There are a few limitations that are worth noting in this study. Results in this report are limited to only the palpation and needle insertion aspects of the hemodialysis cannulation procedure. Of course, other aspects like operating the dialyzer have not been studied. In addition, our simulator features artificial materials for skin, fistulas, tissue, etc., and thus have limitations in realism and functionality. We report data from a set of clinical professionals who, in general, have considerable clinical experience. Last but not least we have not as yet validated our objective and subjective (GRS) scores on the simulator against a real-world assessment of cannulation on a real patient, together with the patients assessment on the cannulation.
To conclude, the results from this study support our initial proposition that the outcome-based score metric demonstrates a higher resolution and less subjectivity compared to manual rating and years of experience.
Most importantly, the ability to improve the quality of cannulation in our hemodialysis units using simulation techniques will make our care more patient-centered since cannulation is important to patients. Also, the ability to cannulate dialysis access grafts and fistulae earlier and without complications will likely reduce the duration of tunneled dialysis catheter contact time, the need for additional endovascular and surgical interventions, and also the cost of care–a win-win situation for all stakeholders involved in ESKD clinical care.
Data Availability Statement
The datasets presented in this article are not readily available because of restrictions on data access placed by the relevant IRB. Requests to access the datasets should be directed to firstname.lastname@example.org.
The studies involving human participants were reviewed and approved by Prisma Health Institutional Review Board. Written informed consent by participants was not required for this study in accordance with the Institutional Review Board.
ZL contributed to the system design, data collection, analysis, and drafting and revising of the manuscript. JB contributed to statistical analysis and writing/revising of the manuscript. LP contributed to system design, data analysis, and revising of the manuscript. PR-C, JG, and DB-M contributed to conceptualization, interpretation of results, and writing/revising the manuscript. RS contributed to all aspects of the project including obtaining funding, conceptualization, interpretation of results, and writing/revising the manuscript. All authors contributed to the article and approved the submitted version.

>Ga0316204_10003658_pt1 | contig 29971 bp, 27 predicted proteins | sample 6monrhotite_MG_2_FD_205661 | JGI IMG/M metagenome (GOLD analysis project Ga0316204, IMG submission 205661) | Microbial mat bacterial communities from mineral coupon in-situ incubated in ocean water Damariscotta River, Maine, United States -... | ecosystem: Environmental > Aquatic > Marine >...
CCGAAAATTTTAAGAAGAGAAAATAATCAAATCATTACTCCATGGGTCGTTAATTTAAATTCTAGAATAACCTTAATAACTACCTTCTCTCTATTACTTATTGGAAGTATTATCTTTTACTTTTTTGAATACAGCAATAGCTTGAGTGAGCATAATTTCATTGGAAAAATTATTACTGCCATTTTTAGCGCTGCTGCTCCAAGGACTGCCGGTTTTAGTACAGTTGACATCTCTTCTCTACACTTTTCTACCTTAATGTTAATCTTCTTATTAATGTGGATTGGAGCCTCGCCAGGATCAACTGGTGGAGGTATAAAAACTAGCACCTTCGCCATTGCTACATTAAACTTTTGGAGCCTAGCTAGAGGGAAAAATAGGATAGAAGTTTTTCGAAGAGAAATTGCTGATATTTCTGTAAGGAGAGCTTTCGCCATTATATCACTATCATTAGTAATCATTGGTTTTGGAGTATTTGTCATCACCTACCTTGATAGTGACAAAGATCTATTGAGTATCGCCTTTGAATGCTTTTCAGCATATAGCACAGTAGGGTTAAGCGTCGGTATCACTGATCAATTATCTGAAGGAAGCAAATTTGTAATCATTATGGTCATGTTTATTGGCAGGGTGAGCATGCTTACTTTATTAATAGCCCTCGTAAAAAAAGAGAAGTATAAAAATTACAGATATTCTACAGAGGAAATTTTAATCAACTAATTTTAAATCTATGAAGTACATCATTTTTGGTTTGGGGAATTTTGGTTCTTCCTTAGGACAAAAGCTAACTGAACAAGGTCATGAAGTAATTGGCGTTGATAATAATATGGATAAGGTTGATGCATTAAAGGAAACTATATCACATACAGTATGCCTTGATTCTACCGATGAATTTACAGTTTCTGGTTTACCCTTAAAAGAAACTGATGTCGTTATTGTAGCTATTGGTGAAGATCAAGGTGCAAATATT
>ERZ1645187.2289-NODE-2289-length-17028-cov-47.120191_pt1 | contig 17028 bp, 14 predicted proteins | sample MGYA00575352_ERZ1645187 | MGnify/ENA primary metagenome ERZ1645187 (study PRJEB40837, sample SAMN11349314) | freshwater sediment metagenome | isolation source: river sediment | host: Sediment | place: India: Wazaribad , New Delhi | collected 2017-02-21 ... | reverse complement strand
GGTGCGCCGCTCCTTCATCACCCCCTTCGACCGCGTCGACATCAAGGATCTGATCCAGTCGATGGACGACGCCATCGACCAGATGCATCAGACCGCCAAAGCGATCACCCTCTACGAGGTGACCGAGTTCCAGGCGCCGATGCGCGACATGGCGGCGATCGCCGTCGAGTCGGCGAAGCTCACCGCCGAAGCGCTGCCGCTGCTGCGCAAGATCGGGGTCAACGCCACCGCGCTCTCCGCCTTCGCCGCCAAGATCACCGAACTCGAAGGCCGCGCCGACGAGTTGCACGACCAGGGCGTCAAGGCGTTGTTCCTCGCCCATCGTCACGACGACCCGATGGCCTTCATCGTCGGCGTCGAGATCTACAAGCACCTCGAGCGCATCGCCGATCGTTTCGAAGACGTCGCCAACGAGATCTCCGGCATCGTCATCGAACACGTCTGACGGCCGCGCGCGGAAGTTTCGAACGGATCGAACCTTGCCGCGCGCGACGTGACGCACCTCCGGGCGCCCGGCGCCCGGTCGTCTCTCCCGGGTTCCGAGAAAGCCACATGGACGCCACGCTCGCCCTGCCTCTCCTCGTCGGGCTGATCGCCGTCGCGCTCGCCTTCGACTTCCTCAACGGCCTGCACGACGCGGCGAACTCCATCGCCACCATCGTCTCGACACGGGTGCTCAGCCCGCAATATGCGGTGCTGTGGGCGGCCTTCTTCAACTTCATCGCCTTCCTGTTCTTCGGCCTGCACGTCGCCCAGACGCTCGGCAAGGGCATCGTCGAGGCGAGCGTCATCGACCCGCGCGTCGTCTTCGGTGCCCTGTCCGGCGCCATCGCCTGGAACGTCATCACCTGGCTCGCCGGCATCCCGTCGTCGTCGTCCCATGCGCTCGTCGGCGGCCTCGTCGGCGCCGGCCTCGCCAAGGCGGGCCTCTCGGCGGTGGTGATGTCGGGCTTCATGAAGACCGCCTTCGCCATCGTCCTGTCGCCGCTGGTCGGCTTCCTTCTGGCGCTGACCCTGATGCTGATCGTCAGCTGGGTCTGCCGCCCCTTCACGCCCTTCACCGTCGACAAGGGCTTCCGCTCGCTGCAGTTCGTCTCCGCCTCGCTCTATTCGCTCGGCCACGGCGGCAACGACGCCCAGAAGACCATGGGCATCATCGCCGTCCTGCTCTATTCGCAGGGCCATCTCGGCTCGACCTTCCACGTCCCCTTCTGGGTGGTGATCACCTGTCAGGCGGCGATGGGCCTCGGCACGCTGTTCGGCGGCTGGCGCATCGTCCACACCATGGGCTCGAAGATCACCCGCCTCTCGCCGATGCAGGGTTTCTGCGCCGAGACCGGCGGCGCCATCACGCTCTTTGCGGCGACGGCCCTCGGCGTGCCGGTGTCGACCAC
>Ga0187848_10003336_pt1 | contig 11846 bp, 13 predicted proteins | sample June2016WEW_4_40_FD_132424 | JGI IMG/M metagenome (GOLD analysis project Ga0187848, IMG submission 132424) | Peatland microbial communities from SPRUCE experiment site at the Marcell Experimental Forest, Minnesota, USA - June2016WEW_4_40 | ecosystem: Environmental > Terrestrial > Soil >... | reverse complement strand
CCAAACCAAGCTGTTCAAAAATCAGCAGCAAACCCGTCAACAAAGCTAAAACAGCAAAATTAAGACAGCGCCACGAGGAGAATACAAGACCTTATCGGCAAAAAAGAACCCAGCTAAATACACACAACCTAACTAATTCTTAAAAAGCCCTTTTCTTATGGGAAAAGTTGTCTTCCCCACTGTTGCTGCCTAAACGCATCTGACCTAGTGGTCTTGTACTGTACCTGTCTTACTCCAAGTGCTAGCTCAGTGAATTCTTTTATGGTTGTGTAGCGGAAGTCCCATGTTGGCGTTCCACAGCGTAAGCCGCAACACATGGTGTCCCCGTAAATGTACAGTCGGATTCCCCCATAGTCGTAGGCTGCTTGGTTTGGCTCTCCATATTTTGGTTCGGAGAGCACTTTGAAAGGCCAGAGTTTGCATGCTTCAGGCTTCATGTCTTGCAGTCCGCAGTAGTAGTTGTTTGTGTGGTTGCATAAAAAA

This work was supported by the National Institutes of Health/NIDDK grant number K01 DK111767.
Conflict of Interest
RS reports grant from NIH/NIDDK, during the conduct of the study. He is also Founder of Radiant Ventures, LLC. PR-C is the consultant/Advisory Board member for WL Gore, BD-Bard, Medtronic, Cormedix, Humacyte, Akebia, Bayer, Vifor Pharma and Reata; Founder and CSO of Inovasc LLC. DB-M is an employee of Transonic Systems Inc.
The remaining authors declare that the research was conducted in the absence of any commercial or financial relationships that could be construed as a potential conflict of interest.
All claims expressed in this article are solely those of the authors and do not necessarily represent those of their affiliated organizations, or those of the publisher, the editors and the reviewers. Any product that may be evaluated in this article, or claim that may be made by its manufacturer, is not guaranteed or endorsed by the publisher.
The authors would like to thank all those who helped facilitate data collection and all participants in the study.
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Keywords: hemodialysis cannulation, medical simulator, skill assessment, objective metrics, patient care
Citation: Liu Z, Bible J, Petersen L, Roy-Chaudhury P, Geissler J, Brouwer-Maier D and Singapogu R (2021) Measuring Cannulation Skills for Hemodialysis: Objective Versus Subjective Assessment. Front. Med. 8:777186. doi: 10.3389/fmed.2021.777186
Received: 15 September 2021; Accepted: 27 October 2021;
Published: 30 November 2021.
Edited by:Kent Hecker, University of Calgary, Canada
Reviewed by:Gohar Wajid, World Health Organization, EMRO, Egypt
Stuart Lane, The University of Sydney, Australia
Copyright © 2021 Liu, Bible, Petersen, Roy-Chaudhury, Geissler, Brouwer-Maier and Singapogu. This is an open-access article distributed under the terms of the Creative Commons Attribution License (CC BY). The use, distribution or reproduction in other forums is permitted, provided the original author(s) and the copyright owner(s) are credited and that the original publication in this journal is cited, in accordance with accepted academic practice. No use, distribution or reproduction is permitted which does not comply with these terms.
*Correspondence: Ravikiran Singapogu, email@example.com